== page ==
Sharing of best practice at Conference on SAP systems in Human Resource models

Salt Lake City

Technical participation in conference and workshops at GIScience 2008 ‚ sharing expertise of geographic information science and geographic information systems.

San Diego

Representing Ordnance Survey at BAE System user conference

San Diego

Technical participation at the ESRI conference on GIS and mapping software

San Francisco

Technical and business participation at the Oracle user conference

San Francisco

Technical and business participation at the Association for the Advancement of Artificial Intelligence (AAAI) Workshop

San Francisco

Technical and business participation at Where 2.0 Conference.


Technical participation in discussions at ION GNSS 2008


Technical meeting with Microsoft on the use of Ordnance Survey data.

St. Louis

Representing the UK and Ordnance Survey at Open Geospatial Consortium meeting

St. Louis

Representing the UK and Ordnance Survey, the Director General held a technical meeting with the National Geospatial Intelligence Agency


Technical participation in OWLED / Washington Workshop

OS chairman’s speech: internal study shows “free” OS would cost government 500m-1bn pounds – but won’t publish

Thursday, May 14th, 2009

The following is the text – as captured in shorthand contemporaneously – of a speech by Sir Rob Margetts, chairman of Ordnance Survey on Tuesday May 12. It is not complete but does capture the major themes and quotations.

The context is that Sir Rob was explaining to an invited audience, including many existing customers of OS, how the new “hybrid” strategy had been determined as the best one for its future development. He took some pains to emphasise that the “free data” model had not been rejected out of hand; but that instead a special study had been commissioned to investigate it.

This is my shorthand notes of what was said. My own comments are at the end.

There were major issues affecting the sustainability of OS as it goes through its proposed strategy.

We examined the complete range of options very impartially and objectively. That includes the free data, utility model where you would make data available to anybody [for free]. We examined the fully commercial model.. and alternatives within that range.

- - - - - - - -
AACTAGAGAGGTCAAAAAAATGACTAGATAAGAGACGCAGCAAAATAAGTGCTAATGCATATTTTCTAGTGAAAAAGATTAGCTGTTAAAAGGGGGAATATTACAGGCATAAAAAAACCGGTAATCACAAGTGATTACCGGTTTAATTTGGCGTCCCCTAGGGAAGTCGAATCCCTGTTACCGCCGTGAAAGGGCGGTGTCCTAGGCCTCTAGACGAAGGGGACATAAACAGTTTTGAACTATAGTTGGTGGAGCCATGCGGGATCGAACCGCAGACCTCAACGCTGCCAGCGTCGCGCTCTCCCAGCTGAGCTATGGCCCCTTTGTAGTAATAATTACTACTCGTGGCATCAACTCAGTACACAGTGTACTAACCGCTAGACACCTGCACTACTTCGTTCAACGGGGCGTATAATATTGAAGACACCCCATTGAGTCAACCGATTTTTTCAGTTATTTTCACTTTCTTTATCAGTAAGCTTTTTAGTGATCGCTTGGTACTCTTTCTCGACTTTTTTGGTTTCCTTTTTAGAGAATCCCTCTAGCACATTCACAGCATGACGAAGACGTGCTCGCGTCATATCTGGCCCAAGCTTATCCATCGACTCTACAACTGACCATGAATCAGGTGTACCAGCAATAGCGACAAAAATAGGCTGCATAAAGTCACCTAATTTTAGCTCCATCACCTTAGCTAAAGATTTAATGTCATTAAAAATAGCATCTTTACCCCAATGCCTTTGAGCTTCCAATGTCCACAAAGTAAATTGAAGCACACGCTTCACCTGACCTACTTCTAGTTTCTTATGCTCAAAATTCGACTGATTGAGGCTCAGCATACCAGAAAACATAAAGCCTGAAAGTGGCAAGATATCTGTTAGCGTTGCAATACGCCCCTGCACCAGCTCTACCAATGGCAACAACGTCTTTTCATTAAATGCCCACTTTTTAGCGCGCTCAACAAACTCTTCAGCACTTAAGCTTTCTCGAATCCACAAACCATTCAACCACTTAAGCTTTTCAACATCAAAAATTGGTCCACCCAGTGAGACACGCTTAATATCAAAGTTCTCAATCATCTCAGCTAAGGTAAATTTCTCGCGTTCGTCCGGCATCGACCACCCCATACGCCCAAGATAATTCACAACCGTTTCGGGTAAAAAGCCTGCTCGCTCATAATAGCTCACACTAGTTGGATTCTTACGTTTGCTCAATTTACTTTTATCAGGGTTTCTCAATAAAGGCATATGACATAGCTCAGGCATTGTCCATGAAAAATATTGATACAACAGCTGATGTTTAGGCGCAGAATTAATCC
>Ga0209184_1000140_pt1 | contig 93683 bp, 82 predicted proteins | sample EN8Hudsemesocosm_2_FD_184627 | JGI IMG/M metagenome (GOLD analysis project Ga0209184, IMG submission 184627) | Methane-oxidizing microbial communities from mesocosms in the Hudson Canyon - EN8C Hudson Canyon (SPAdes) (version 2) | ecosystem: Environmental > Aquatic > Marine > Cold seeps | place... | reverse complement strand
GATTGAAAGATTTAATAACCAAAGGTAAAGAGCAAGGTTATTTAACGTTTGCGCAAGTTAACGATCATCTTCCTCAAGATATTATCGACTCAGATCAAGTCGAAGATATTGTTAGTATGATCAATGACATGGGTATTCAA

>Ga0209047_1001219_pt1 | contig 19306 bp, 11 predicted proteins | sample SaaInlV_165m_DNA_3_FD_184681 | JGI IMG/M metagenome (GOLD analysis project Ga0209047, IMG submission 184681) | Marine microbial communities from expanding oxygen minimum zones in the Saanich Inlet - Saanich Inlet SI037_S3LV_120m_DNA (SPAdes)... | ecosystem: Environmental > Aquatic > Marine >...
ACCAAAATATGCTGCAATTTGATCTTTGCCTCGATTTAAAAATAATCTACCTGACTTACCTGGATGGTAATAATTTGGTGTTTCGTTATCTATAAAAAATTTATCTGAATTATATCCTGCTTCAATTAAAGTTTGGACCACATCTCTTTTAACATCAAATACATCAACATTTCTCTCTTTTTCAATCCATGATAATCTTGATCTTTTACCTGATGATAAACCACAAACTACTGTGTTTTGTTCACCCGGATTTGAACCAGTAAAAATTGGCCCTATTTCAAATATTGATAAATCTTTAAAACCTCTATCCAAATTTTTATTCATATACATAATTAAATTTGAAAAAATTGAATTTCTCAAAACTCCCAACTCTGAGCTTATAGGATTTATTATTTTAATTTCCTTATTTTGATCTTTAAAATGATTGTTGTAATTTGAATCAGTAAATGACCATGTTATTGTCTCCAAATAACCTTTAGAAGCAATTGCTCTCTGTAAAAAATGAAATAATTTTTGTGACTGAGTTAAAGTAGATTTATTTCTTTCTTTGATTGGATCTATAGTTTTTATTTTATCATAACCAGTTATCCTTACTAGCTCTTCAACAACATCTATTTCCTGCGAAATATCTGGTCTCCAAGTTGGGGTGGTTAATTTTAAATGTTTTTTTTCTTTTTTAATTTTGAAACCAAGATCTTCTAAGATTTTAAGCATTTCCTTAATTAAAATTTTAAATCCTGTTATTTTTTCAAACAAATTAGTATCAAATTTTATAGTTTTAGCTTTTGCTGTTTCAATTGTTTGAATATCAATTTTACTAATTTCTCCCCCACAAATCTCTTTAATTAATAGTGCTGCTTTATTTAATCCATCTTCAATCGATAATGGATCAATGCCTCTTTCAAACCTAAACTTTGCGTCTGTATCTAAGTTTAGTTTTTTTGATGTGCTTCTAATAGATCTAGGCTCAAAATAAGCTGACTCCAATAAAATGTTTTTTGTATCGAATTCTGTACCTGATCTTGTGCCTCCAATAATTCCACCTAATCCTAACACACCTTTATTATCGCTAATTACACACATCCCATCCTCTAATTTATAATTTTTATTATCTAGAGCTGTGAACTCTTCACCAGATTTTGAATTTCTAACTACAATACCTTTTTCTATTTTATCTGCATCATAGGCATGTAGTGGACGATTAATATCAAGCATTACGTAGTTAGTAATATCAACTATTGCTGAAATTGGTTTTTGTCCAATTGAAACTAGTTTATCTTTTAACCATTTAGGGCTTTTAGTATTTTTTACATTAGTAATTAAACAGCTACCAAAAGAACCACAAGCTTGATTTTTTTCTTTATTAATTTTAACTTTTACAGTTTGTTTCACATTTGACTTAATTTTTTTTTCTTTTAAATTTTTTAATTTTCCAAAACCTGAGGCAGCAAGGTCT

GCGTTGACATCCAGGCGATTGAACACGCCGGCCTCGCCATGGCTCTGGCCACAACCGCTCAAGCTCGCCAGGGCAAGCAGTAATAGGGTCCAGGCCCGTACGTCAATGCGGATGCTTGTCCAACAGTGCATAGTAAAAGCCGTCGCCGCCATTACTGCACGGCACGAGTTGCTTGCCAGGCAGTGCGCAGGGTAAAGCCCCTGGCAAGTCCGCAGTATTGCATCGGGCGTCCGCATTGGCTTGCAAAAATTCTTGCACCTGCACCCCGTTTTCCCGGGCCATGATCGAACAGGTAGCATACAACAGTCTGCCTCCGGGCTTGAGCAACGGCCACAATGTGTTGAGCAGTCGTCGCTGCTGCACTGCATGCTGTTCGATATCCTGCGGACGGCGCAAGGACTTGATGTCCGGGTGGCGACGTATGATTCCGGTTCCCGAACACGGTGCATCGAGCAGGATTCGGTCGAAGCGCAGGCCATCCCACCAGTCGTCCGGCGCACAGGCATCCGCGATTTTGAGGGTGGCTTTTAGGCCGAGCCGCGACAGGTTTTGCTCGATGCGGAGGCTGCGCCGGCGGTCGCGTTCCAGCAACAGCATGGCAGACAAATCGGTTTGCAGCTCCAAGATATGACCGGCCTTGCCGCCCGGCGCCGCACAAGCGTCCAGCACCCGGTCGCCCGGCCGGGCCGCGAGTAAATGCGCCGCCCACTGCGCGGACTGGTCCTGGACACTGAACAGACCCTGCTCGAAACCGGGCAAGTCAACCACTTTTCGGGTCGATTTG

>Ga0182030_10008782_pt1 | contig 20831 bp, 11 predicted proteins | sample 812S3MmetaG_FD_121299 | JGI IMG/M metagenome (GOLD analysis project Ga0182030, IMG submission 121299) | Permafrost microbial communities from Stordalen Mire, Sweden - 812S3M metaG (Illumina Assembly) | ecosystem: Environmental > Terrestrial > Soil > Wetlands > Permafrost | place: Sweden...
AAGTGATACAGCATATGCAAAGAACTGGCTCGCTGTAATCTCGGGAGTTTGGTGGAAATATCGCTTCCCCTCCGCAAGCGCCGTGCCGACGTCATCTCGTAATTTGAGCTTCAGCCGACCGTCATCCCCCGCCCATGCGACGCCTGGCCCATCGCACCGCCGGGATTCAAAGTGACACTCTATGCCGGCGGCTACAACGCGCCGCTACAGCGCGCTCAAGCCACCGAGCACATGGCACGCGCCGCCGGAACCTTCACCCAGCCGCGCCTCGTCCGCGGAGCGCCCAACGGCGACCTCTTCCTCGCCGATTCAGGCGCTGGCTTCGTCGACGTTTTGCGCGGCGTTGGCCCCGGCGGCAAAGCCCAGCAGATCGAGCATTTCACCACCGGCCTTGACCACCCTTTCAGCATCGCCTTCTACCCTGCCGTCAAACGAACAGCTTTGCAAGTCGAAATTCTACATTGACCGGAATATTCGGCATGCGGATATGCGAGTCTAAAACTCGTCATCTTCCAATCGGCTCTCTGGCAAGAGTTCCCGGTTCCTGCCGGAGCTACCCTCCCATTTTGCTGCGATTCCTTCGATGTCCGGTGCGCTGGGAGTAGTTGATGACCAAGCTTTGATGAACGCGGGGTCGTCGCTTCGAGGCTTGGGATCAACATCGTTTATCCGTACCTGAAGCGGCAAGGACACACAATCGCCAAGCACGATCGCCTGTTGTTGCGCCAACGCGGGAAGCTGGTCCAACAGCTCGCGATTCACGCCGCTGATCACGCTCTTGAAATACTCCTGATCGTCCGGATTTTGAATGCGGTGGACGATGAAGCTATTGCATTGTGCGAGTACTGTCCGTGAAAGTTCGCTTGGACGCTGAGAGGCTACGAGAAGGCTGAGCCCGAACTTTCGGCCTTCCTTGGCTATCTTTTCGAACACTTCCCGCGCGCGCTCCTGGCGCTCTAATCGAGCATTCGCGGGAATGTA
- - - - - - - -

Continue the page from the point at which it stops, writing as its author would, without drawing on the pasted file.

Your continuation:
Our study of the utility [free data] model was done because some hold that that is a good strategy, and some of us weren’t indifferent to it. Some [of the study team] going in thought it could be interesting.

The study was fully costed for the government, calculating the costs of change to the residual value.

We came to conclusion that the cost to government in the first five years would be between £500m and £1 billion. That wasn’t the only reason that we discarded it. We did, with outside help, a review of equivalent organisations around the world.

We wanted sustainability and high [data] quality and came to the conclusion that at nearly every organisation that had gone to free data model, the quality had declined and that users and customers were increasingly dissatisfied with the product.

And the attractiveness to staff and recruitment and retention had also reduced. We found no evidence that this model actually worked elsewhere.

Those that work had a user-pays model. We tried to understand and explain why. Think that comes to the responsiveness to needs of the organisation. [ie: the responsiveness of the organisation to needs.]

If customers are required to pay then they specify needs very clearly and give feedback on whether they have got value [for money].

Customer stimulation is a vital part of any organisation because it’s sustainable.

And of course [there’s] recruiting and retaining quality staff.. they want to work for a qulity organisation and respond to real customer needs.

That’s why we didn’t pursue [the free data model] but can affirm that we looked at it in detail.

We also looked at a fully commercial model but weren’t satisfied it would fulfil the fundamental strategy [for OS].

We believe use [of geographical data] has expanded dramatically and changed.. but that potential is still considerably underexploited.

Our No. 1 aim is to improve capacity of OS to assist the exploitation of geographic information and be one of fundamental enablers of that [exploitation] in the UK for social and individual benefit.

With the proviso that by doing that we have to keep a sustainable organisation that not only covers its costs but also has enough left over… about £20m per annum.. to invest in the products that the market needs for customers, whether private individuals or business enterprises.

Commentary: Well, we’re fascinated to learn that OS found that there’s absolutely nobody out there who is making a free data model work. We have already emailed the South African mapping organisation, about which we wrote in 2007, to find out whether they were contacted by OS, and if so what they told them.

We will also pursue Freedom Of Information enquiries to find out which organisations OS spoke to and what their responses were. Since these are all free data models, there can’t be any commercial confidentiality for the foreign organisations, can there?

The “£500m – £1bn” range is extremely wide, and we’d like to see the detailed working. I asked the minister with responsibility for OS, Iain Wright, who was there, if he would order OS to release its full study. He said that if there weren’t any commercial-in-confidence implications… I wonder if we’ll see it? Again, we’ll ready some FOI requests.